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Ostriches Dance in Circles

A group of excited ostriches are caught in the act as they dance around in circles, competing amongst themselves.

Mohammed Kathrada Avatar

A group of ostriches are caught in the act as they dance around in circles, competing amongst themselves.

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Maitseo Matlou captured the bizarre and funny sight on camera and shared it with LatestSightings.com.

Ostriches are fascinating birds that have captured the attention of people all around the world. These birds are known for their large size, unique physical features, and interesting behaviors. But why do ostriches dance?

Ostriches are the largest birds in the world, and they can grow up to 9 feet tall and weigh as much as 320 pounds. They are flightless birds, but they are incredibly fast runners, capable of running up to 43 miles per hour. Ostriches have long, powerful legs and a streamlined body that allows them to reach these impressive speeds.

One of the reasons ostriches dance is to attract a mate. During mating season, male ostriches will perform a dance to impress females. They will strut around in circles, bob their heads up and down, and flap their wings in a display of strength and agility. The dance is also a way for the male to show off his beautiful feathers, which are a vital part of attracting a mate.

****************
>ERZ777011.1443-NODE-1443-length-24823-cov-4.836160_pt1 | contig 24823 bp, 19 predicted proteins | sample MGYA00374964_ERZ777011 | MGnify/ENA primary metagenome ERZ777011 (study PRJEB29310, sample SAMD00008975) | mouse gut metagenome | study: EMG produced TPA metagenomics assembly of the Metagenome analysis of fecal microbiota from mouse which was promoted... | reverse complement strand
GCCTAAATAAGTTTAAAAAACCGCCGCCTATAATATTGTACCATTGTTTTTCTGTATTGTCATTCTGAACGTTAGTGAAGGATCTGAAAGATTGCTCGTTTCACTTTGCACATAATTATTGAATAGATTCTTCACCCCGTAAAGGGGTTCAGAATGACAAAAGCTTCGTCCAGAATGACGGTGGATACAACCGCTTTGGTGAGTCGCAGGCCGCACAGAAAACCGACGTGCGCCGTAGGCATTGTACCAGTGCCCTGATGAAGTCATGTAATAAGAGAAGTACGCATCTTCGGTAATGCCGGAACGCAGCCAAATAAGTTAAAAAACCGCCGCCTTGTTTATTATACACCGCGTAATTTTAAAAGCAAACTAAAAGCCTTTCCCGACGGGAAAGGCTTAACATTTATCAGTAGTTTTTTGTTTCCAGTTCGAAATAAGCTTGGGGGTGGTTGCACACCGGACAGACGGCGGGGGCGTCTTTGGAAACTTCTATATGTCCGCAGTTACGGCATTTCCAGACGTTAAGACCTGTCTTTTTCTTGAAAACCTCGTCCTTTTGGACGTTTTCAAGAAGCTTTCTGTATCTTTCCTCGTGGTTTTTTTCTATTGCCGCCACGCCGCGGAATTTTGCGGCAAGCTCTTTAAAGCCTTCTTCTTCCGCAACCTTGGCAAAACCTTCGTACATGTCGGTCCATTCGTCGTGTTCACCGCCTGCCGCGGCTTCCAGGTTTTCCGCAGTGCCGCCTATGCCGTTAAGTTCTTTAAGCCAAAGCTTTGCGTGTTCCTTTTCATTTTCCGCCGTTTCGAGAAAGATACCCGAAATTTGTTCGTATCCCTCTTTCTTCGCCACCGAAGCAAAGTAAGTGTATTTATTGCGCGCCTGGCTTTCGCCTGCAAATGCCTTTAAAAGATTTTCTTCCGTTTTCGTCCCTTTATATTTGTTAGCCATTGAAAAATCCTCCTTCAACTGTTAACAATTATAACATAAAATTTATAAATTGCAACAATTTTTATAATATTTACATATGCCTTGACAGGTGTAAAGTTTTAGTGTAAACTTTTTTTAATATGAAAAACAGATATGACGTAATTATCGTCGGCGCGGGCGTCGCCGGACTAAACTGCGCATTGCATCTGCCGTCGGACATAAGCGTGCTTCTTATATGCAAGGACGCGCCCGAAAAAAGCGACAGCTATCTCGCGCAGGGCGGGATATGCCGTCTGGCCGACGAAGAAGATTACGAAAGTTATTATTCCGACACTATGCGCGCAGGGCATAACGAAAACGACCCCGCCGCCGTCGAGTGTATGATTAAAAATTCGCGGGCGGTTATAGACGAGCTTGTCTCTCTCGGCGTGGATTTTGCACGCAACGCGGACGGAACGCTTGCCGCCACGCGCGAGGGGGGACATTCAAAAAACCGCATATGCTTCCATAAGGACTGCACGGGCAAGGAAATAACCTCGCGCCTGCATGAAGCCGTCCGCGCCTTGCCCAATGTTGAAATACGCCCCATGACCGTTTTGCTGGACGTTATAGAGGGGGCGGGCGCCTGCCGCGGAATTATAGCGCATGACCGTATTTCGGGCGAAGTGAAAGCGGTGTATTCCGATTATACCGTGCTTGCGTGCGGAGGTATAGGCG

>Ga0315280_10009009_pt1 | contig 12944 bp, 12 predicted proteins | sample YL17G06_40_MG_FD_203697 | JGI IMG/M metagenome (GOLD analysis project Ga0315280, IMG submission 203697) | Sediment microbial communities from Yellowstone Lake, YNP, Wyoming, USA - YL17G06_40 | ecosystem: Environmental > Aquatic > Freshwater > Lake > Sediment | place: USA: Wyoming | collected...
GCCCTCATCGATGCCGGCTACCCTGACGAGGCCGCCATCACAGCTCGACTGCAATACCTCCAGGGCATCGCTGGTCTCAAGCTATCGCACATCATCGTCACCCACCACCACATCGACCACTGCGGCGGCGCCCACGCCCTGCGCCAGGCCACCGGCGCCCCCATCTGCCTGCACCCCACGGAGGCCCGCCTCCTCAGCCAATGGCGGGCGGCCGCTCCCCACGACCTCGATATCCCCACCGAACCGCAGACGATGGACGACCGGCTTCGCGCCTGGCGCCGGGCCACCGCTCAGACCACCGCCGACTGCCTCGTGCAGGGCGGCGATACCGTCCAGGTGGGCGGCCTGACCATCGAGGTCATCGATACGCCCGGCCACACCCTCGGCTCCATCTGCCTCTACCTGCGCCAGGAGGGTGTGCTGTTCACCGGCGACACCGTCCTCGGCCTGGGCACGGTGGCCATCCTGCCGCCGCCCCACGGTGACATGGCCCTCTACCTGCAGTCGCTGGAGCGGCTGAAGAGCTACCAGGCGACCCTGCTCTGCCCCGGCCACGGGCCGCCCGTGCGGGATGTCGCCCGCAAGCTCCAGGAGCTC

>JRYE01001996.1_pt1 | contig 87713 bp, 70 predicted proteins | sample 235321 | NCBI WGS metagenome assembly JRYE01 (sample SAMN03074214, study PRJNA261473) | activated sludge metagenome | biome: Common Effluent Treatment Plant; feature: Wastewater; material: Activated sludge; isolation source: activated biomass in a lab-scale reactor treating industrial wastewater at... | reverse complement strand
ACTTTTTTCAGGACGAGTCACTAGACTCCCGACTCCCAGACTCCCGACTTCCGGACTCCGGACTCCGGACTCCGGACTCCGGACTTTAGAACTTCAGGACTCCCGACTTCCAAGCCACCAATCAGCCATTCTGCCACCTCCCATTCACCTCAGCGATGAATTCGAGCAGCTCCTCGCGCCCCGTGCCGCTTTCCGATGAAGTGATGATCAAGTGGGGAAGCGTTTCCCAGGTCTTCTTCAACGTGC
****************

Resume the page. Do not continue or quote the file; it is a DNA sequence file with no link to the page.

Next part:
In addition to mating, ostriches dance for other reasons too. When they are excited or happy, they may perform a dance to express their joy. They may also dance as a way of establishing dominance within a group of ostriches. This behavior is especially common in male ostriches, who are known to be territorial and aggressive.

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Interestingly, ostriches are not the only animals that dance. Many other animals, including birds, insects, and mammals, perform dances for various reasons. For example, bees dance to communicate the location of food sources to other bees in the hive. Gorillas dance to show off their strength and attract a mate. And dolphins dance as a form of social bonding.

If you ever want to see an ostrich in the wild, visit the Kruger National Park, and maybe you too can be as fortunate as Maitseo Matlou and capture some of their bizarre behavior on camera.

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